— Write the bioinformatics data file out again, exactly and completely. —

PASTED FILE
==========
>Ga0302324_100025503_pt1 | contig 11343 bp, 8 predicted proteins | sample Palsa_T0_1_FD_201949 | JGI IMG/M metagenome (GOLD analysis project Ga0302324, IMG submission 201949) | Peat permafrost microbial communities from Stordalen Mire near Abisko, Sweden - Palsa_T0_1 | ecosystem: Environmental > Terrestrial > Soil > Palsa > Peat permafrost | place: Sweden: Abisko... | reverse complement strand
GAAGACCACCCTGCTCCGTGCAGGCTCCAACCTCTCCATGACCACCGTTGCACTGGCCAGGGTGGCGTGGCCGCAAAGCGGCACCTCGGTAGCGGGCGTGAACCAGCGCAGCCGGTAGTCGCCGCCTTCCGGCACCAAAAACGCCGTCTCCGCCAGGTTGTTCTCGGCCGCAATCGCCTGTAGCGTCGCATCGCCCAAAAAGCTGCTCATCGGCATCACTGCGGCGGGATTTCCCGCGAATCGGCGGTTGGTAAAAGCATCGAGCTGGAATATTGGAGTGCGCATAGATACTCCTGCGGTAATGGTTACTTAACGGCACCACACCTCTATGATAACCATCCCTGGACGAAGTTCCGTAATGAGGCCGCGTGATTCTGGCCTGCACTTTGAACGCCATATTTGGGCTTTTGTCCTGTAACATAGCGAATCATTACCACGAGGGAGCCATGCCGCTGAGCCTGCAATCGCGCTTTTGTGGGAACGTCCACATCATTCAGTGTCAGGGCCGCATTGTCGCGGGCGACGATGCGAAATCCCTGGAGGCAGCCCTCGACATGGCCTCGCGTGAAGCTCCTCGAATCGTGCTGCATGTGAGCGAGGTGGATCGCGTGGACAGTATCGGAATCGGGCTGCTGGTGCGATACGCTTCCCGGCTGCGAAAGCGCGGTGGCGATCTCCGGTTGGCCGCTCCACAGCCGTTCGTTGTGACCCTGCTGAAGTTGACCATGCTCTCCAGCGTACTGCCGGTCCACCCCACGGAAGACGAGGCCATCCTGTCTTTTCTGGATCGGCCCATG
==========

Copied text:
>Ga0302324_100025503_pt1 | contig 11343 bp, 8 predicted proteins | sample Palsa_T0_1_FD_201949 | JGI IMG/M metagenome (GOLD analysis project Ga0302324, IMG submission 201949) | Peat permafrost microbial communities from Stordalen Mire near Abisko, Sweden - Palsa_T0_1 | ecosystem: Environmental > Terrestrial > Soil > Palsa > Peat permafrost | place: Sweden: Abisko... | reverse complement strand
GAAGACCACCCTGCTCCGTGCAGGCTCCAACCTCTCCATGACCACCGTTGCACTGGCCAGGGTGGCGTGGCCGCAAAGCGGCACCTCGGTAGCGGGCGTGAACCAGCGCAGCCGGTAGTCGCCGCCTTCCGGCACCAAAAACGCCGTCTCCGCCAGGTTGTTCTCGGCCGCAATCGCCTGTAGCGTCGCATCGCCCAAAAAGCTGCTCATCGGCATCACTGCGGCGGGATTTCCCGCGAATCGGCGGTTGGTAAAAGCATCGAGCTGGAATATTGGAGTGCGCATAGATACTCCTGCGGTAATGGTTACTTAACGGCACCACACCTCTATGATAACCATCCCTGGACGAAGTTCCGTAATGAGGCCGCGTGATTCTGGCCTGCACTTTGAACGCCATATTTGGGCTTTTGTCCTGTAACATAGCGAATCATTACCACGAGGGAGCCATGCCGCTGAGCCTGCAATCGCGCTTTTGTGGGAACGTCCACATCATTCAGTGTCAGGGCCGCATTGTCGCGGGCGACGATGCGAAATCCCTGGAGGCAGCCCTCGACATGGCCTCGCGTGAAGCTCCTCGAATCGTGCTGCATGTGAGCGAGGTGGATCGCGTGGACAGTATCGGAATCGGGCTGCTGGTGCGATACGCTTCCCGGCTGCGAAAGCGCGGTGGCGATCTCCGGTTGGCCGCTCCACAGCCGTTCGTTGTGACCCTGCTGAAGTTGACCATGCTCTCCAGCGTACTGCCGGTCCACCCCACGGAAGACGAGGCCATCCTGTCTTTTCTGGATCGGCCCATG